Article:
2012-2014 Bacterial Pathogens and Generic E. coli in Leafy Vegetables

Executive Summary

Targeted surveys are used by the Canadian Food Inspection Agency (CFIA) to focus its surveillance activities on areas of highest risk. The information gained from these surveys provides both support for the prioritization of the Agency's activities to areas of greater concern and scientific evidence to address areas of lesser concern. Originally started under the Food Safety Action Plan (FSAP), targeted surveys have been incorporated into the CFIA's regular surveillance activities as a valuable tool for generating essential information on certain hazards in foods, identifying/characterizing new and emerging hazards, informing trend analysis, prompting/refining human health risk assessments, highlighting potential contamination issues as well as assessing and promoting compliance with Canadian regulations.

In recent years, leafy vegetables have been reported to be associated with numerous outbreaks of foodborne illness worldwide. The Food and Agriculture Organization of the United Nations/World Health Organization (FAO/WHO) has ranked leafy vegetables as the highest priority of concern in terms of microbiological hazards among fresh fruits and vegetables. Leafy vegetables can become contaminated with various foodborne pathogens during production, harvest, post-harvest handling, processing, packaging and distribution. Due to their leafy nature, these vegetables are more easily contaminated than others. As they are often consumed raw, the presence of pathogens creates a potential risk for foodborne illness.

Considering the factors mentioned above and their relevance to Canadians, leafy vegetables have been selected as one of the priority commodity groups of fresh fruits and vegetables for enhanced surveillance. Over the course of a baseline study between the 2008/09 and 2013/14 fiscal years, approximately 12,000 leafy vegetable samples were collected from Canadian retail locations and tested for various pathogens of concern.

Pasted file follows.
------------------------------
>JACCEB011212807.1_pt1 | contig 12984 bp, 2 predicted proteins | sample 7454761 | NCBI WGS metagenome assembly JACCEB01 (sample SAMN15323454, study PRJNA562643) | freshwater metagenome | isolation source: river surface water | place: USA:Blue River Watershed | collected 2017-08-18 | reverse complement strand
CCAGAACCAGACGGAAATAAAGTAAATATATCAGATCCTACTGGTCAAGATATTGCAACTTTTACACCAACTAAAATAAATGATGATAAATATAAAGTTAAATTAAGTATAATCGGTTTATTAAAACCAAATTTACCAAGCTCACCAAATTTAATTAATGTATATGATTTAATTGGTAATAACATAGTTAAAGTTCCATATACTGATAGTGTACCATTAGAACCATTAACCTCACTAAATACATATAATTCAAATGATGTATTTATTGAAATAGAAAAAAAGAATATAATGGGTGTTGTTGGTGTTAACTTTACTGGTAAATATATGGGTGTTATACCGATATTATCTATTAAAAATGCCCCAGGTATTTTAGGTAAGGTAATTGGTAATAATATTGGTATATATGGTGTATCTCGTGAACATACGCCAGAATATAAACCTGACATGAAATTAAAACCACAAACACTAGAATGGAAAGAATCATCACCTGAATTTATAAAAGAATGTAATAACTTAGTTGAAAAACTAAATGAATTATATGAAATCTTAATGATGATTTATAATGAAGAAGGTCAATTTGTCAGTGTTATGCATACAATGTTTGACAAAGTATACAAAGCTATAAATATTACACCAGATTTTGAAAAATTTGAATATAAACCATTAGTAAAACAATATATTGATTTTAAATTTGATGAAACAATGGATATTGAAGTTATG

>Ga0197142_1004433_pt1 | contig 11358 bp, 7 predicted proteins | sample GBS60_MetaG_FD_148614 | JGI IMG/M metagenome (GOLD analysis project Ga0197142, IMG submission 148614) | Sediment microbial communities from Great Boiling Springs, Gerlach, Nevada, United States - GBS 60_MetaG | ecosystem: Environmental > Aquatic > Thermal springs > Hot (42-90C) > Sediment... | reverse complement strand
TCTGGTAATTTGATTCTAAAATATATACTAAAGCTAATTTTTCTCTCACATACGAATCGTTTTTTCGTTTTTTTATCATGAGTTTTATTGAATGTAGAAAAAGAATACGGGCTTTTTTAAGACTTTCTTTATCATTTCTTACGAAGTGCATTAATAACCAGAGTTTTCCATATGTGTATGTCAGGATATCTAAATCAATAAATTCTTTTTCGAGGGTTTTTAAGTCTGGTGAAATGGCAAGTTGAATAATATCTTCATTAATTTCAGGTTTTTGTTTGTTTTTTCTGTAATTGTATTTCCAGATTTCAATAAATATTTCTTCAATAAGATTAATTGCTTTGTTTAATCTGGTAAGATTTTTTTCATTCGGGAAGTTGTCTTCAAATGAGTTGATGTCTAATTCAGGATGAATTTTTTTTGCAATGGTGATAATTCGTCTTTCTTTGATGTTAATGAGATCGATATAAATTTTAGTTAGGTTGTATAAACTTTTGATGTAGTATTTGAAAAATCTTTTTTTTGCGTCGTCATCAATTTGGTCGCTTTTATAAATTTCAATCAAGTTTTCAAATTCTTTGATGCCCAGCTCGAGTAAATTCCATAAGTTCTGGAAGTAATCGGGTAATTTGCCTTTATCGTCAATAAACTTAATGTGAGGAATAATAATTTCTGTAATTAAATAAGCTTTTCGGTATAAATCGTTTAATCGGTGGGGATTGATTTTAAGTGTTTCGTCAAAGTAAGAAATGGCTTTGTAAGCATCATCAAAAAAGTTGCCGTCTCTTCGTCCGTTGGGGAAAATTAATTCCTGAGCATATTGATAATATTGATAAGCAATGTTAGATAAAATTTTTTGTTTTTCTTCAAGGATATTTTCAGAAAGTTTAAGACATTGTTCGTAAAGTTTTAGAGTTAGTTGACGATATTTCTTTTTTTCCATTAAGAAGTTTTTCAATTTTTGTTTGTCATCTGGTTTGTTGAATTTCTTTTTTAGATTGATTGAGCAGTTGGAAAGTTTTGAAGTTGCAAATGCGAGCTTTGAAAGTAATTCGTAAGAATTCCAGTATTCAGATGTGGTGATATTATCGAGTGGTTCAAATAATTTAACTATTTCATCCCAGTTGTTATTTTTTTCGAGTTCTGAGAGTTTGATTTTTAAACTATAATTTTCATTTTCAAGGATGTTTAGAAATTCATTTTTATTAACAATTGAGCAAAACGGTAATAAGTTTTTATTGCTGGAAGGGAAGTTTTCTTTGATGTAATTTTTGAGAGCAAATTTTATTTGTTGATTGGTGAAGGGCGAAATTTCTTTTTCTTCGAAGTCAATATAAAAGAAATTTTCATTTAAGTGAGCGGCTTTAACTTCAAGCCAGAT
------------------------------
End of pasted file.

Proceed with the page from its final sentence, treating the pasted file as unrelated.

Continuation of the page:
The main objectives of the 2012/13 and 2013/14 surveys were to generate baseline surveillance data on bacterial pathogens Escherichia coli (E. coli) O157:H7/NM (non-motile), Salmonella, Shigella, Campylobacter, Listeria monocytogenes (fresh-cut only) and Verotoxin-producing E. coli (VTEC) (fresh-cut only), as well as on an indicator of fecal contamination, generic E. coli, for a variety of leafy vegetables available in the Canadian market. A total of 2,977 fresh leafy vegetable samples, including whole and fresh-cut samples, were collected and tested for the targeted bacteria. Most samples (99.5%) were assessed as satisfactory. One of the fresh-cut samples (0.1%) was found to be contaminated with L. monocytogenes. The CFIA conducted appropriate follow-up activities for the contaminated product, including a product recall. No reported illnesses were found to be associated with the contaminated products identified during this survey. In addition, four samples had high levels (>1,000 Most Probable Number (MPN)/g) of generic E. coli and six samples had elevated, yet marginally acceptable levels (100 – 1,000 MPN/g) of generic E. coli. Further evaluations of these samples resulted in no immediate follow-up activities. Generic E. coli is an indicator used by the CFIA to assess general sanitation and hygiene practices throughout the production chain. These results suggest that the vast majority of fresh leafy vegetables in the Canadian market sampled during this survey were produced under Good Agricultural Practices (GAPs) and Good Manufacturing Practices (GMPs). Sporadically, L. monocytogenes contamination in fresh-cut leafy vegetables can occur.

The CFIA regulates and provides oversight to the industry, works with provinces and territories, and promotes safe handling of foods throughout the food production chain. However, it is important to note that the food industry and retail sectors in Canada are ultimately responsible for the food they produce and sell, while individual consumers are responsible for the safe handling of the food they have in their possession. In addition, general advice for the consumer on the safe handling of foods is widely available. The CFIA will continue its surveillance activities and inform stakeholders of its findings.

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